Last Loosening: A Handbook for the Con Artist & Those Aspiring to Become One Walter Serner Author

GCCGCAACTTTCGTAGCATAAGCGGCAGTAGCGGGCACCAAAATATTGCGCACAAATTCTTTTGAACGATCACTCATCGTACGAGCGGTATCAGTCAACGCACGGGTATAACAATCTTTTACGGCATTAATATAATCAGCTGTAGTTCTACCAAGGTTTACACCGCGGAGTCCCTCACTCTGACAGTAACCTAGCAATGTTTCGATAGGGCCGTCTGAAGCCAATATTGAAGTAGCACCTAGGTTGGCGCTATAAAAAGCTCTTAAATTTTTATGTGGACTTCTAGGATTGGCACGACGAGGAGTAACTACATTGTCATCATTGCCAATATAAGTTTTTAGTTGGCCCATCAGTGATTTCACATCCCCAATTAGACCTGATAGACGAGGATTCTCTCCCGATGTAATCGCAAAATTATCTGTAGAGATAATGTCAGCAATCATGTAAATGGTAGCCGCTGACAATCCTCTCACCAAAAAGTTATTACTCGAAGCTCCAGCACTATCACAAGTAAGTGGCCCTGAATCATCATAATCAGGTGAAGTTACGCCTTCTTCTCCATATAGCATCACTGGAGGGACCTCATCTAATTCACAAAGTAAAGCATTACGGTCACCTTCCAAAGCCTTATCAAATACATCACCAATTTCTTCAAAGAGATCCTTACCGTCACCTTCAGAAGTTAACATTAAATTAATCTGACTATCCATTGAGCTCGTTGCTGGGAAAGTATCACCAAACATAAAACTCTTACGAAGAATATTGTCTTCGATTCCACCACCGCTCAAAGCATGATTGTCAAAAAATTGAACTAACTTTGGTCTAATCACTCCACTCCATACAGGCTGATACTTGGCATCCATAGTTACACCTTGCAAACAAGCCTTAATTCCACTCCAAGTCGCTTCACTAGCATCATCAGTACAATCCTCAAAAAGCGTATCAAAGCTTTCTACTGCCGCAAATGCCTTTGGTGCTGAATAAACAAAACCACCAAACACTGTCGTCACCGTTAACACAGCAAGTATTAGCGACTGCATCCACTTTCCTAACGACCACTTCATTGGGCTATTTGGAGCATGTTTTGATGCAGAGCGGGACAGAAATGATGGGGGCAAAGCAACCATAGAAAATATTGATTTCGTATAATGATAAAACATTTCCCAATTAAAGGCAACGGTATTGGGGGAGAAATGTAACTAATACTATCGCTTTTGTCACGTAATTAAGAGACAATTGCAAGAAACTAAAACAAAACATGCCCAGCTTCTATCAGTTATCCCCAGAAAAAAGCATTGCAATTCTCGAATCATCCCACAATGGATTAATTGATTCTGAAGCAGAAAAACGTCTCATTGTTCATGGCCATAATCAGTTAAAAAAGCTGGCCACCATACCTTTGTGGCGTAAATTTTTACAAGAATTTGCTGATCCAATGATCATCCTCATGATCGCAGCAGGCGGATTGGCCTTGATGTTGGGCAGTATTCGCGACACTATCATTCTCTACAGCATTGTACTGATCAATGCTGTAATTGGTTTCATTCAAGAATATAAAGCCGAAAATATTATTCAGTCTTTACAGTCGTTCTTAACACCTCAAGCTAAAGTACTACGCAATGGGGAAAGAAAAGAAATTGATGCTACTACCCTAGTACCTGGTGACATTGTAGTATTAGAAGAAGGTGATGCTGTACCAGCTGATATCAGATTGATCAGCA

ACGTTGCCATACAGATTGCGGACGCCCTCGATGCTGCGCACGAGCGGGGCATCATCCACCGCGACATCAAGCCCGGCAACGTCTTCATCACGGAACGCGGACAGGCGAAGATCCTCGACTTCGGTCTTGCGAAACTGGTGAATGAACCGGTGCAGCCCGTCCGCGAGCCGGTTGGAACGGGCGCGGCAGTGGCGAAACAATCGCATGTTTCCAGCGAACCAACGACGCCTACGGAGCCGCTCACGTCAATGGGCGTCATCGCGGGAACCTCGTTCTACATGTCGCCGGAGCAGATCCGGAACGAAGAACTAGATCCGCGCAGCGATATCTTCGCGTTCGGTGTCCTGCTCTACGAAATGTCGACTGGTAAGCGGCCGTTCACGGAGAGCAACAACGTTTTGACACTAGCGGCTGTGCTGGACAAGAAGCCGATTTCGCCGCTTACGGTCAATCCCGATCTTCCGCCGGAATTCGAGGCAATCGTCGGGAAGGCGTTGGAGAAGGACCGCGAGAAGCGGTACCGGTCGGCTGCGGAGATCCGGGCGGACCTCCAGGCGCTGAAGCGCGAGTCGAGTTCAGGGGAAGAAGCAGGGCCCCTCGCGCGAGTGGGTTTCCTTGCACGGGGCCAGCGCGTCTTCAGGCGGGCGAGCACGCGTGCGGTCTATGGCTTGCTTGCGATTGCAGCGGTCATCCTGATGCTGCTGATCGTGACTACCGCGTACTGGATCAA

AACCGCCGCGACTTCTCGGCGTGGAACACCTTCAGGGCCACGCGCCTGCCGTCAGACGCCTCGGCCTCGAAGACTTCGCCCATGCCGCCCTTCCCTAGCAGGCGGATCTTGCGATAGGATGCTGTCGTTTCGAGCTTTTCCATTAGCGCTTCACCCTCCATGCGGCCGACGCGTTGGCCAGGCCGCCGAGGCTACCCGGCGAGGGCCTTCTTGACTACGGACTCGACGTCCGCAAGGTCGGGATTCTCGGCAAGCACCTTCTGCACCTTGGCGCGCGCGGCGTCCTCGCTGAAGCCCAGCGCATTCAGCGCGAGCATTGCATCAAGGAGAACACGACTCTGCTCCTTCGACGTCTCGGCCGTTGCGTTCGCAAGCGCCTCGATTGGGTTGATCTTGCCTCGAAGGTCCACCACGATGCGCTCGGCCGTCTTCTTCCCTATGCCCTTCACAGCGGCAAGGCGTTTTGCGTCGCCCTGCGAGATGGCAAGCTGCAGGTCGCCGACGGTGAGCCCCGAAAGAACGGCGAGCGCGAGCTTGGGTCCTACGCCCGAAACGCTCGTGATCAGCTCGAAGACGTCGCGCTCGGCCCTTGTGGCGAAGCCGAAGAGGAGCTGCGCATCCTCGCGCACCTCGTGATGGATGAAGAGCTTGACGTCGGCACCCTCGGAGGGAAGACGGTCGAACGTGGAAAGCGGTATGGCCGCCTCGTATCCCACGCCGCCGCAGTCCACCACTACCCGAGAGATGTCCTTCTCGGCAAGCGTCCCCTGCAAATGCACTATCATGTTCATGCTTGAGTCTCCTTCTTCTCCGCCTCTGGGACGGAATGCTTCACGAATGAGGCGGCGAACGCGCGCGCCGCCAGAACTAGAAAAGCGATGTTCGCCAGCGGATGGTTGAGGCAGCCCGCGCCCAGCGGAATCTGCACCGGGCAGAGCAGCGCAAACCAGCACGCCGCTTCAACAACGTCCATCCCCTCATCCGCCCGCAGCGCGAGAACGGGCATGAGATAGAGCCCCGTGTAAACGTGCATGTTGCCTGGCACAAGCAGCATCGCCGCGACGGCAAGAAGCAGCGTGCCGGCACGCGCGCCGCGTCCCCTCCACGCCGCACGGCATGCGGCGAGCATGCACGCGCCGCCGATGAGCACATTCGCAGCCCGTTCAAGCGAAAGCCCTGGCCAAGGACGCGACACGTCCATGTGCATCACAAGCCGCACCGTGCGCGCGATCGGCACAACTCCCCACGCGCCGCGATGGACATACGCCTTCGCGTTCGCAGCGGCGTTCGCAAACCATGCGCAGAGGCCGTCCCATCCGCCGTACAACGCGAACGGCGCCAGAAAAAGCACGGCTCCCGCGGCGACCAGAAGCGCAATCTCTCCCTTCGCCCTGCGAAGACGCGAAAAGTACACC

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A cofounder of Dada and its enfant terrible, Walter Serner, whose demeanor has been called “a dance on the rim of a volcano,” was a brilliant observer of society. His Last Loosening: A Dada Manifesto was penned in 1918 and published in 1920. Slightly revised later as he became disgusted with Dada, it forms the first part of this volume, its philosophical foundation. It presents a playful “moral codex” to subvert the illusions and stereotypes underpinning society’s views on morality and decency, attacking the contradictions between appearance and reality. The volume’s second part, “The Handbook of Practices,” was written in Geneva in 1927 and offers a practical guide in gnomic prose for the modern amoralist, the con man. A cynical vision to be sure, Serner has set out a list of precepts to arm us in a world where boredom prevails and nothing but self-interest is a motivator, in his view a shameless, bigoted world wallowing in an orgy of narcissism, where it is either fool or be fooled. His smugness and indifference, his “Jesuit snobbery” as one critic called it, gave his work an explosive force that was unsurpassed by his contemporaries.


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